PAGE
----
Investors regain appetite for stocks
NEW YORK -- Investors regained some of their enthusiasm for stocks Tuesday, sending prices sharply higher after reports showed a slight improvement in the housing market and a big jump in industrial production.
Investors also were encouraged by earnings from Home Depot and Wal-Mart that were better than expected.
All the major stock indexes were up more than 1 percent. Interest rates rose as investors moved out of the bond market and back into stocks.
Mazda, GM issue recalls
WASHINGTON -- Mazda is recalling more than 300,000 Mazda3 and Mazda5 vehicles in North America to fix problems with the power-steering system.
The carmaker said the recall involved model year 2007-09 Mazda3 and Mazda5 vehicles built from April 2007 through November 2008. It involves 215,000 vehicles in the United States.
Also, General Motors is recalling nearly 250,000 crossover vehicles worldwide to inspect second-row seat belts that could be damaged and not latch.
GM said the recall affects 2009-10 models of the Chevrolet Traverse, Buick Enclave, GMC Acadia and Saturn Outlook. Most of the vehicles are in the United States, the company said.
Clothing retailer warns of troubles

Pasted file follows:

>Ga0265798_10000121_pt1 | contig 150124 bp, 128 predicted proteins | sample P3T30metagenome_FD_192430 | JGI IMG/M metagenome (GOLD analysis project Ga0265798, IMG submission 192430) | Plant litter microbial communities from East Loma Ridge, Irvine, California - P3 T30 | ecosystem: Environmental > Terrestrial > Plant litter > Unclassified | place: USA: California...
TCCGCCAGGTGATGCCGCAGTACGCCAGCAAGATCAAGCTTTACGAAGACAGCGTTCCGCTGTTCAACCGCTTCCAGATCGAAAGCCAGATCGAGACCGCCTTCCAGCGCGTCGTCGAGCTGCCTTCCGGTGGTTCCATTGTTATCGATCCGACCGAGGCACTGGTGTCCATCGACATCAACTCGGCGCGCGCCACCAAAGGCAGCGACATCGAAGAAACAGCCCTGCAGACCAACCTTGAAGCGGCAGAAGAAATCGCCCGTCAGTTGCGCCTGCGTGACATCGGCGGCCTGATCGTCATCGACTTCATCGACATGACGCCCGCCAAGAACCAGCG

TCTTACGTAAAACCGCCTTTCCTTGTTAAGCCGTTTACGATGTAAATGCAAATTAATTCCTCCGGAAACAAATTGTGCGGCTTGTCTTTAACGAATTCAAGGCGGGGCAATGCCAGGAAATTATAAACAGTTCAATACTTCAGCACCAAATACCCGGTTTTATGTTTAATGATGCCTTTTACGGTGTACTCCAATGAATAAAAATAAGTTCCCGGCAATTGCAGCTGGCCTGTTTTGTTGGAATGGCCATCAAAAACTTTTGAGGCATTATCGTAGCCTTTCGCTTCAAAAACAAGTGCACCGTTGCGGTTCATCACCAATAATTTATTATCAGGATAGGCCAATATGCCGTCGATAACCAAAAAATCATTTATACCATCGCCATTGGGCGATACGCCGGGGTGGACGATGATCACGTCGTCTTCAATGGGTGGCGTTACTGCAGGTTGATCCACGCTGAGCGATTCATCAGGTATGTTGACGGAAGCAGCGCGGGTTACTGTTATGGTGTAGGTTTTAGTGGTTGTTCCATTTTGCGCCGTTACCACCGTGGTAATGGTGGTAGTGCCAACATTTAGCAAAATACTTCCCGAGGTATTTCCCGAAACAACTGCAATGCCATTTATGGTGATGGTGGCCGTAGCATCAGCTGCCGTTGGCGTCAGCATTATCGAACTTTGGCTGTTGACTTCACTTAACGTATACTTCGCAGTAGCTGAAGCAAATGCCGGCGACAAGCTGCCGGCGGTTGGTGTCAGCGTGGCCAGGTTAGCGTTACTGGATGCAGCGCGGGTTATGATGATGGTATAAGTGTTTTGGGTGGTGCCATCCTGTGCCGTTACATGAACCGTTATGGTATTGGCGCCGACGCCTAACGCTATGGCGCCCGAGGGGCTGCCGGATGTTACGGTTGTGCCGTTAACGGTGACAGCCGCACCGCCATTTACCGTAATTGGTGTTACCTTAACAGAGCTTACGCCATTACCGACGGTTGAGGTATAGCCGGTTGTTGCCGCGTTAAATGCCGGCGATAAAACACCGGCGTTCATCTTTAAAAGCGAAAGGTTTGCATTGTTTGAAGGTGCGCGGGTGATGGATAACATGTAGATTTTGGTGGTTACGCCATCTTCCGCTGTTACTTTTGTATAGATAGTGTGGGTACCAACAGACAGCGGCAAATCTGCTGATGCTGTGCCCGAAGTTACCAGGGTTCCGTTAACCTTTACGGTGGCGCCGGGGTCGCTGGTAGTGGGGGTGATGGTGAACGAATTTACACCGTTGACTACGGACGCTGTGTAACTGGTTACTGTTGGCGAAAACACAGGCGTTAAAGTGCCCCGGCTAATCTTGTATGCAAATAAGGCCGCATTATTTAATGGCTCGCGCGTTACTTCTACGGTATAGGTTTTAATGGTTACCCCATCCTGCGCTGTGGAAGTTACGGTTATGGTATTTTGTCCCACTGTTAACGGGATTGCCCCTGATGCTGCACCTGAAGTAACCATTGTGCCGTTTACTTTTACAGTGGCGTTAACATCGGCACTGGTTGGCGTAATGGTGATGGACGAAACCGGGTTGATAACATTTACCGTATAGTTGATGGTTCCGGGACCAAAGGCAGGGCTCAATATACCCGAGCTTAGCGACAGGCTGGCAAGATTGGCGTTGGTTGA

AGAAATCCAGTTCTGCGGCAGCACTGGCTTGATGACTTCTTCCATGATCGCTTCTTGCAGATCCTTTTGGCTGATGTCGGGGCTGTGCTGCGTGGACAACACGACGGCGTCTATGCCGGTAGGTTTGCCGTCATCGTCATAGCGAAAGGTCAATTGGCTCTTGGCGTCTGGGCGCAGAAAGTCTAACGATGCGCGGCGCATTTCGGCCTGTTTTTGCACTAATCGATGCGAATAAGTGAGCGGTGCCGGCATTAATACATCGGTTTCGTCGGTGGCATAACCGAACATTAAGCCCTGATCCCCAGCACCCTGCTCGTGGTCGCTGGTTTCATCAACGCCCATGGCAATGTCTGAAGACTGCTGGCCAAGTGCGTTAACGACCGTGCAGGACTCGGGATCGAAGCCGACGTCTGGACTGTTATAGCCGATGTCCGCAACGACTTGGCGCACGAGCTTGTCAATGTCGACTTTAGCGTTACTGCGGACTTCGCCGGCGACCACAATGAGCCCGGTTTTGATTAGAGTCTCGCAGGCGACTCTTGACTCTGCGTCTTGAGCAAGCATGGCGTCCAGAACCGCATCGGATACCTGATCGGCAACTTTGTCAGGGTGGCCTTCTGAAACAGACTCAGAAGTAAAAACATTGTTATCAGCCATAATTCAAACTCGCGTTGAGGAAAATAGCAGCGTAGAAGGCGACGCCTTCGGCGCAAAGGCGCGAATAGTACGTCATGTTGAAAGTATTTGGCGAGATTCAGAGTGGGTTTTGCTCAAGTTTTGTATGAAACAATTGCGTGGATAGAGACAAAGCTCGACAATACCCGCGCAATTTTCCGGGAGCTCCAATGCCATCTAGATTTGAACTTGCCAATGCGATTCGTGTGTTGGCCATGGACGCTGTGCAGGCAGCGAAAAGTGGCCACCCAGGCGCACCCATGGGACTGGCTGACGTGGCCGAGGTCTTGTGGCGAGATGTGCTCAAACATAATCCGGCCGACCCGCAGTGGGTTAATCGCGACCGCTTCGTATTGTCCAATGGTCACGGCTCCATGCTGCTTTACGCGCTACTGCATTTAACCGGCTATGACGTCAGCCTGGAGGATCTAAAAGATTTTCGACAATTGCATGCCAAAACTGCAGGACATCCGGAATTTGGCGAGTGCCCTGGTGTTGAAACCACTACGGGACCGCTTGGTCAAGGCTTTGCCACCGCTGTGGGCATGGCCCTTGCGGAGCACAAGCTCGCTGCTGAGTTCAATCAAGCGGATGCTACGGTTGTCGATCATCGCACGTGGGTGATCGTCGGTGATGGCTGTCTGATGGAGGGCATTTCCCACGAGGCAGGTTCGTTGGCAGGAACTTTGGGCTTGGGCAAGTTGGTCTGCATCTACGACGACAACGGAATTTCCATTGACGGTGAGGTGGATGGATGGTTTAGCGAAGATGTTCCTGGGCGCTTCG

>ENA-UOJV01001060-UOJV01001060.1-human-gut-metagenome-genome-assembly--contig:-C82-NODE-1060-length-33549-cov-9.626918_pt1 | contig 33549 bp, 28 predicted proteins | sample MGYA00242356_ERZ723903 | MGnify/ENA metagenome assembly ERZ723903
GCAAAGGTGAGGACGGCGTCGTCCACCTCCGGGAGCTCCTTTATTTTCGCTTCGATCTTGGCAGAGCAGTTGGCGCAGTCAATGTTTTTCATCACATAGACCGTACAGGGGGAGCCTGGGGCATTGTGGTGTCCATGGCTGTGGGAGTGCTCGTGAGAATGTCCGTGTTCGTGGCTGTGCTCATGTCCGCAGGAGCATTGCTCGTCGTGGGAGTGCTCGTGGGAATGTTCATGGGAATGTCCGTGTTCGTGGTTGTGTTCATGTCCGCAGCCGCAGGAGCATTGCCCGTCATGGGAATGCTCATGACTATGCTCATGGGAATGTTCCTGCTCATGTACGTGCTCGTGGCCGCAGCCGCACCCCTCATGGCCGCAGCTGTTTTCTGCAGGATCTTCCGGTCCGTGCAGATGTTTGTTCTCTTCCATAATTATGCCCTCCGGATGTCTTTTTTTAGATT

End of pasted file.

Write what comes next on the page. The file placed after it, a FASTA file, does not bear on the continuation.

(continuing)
NEW YORK -- Troubled clothing chain American Apparel Inc. said Tuesday it might not have enough liquidity to sustain itself over the next year.
The company also reported Tuesday a preliminary second-quarter loss. It expressed doubt about its ability to continue as a "going concern," standard language foreshadowing a possible bankruptcy.
American Apparel has expanded rapidly since going public in 2007 and operates about 260 stores in 19 countries. It has a store on King Street in downtown Charleston.
Lilly halts work on Alzheimer's drug
INDIANAPOLIS -- Eli Lilly and Co. has stopped developing a potential Alzheimer's disease treatment.
The Indianapolis company said Tuesday preliminary results from late-stage studies of semagacestat showed it did not slow the progression of Alzheimer's, and patients taking the drug actually fared worse than those on a placebo.
Separately, federal scientists are questioning whether Lilly's antidepressant Cymbalta is safe and effective enough to be approved for use against chronic pain. The Food and Drug Administration has posted its review of the company's application to market the drug for a range of ailments, including lower back pain.
The blockbuster drug already is approved to treat depression, diabetic nerve pain and fibromyalgia.
Potash spurns bid from BHP Billiton
ST. LOUIS -- Fertilizer producer Potash Corp. of Saskatchewan Inc. said Tuesday it has rejected an unsolicited takeover bid from BHP Billiton Ltd. worth about $38.49 billion as "grossly inadequate."
The Potash board also adopted a shareholder rights plan, known as a poison pill, to prevent anyone from snapping up more than a 20 percent stake.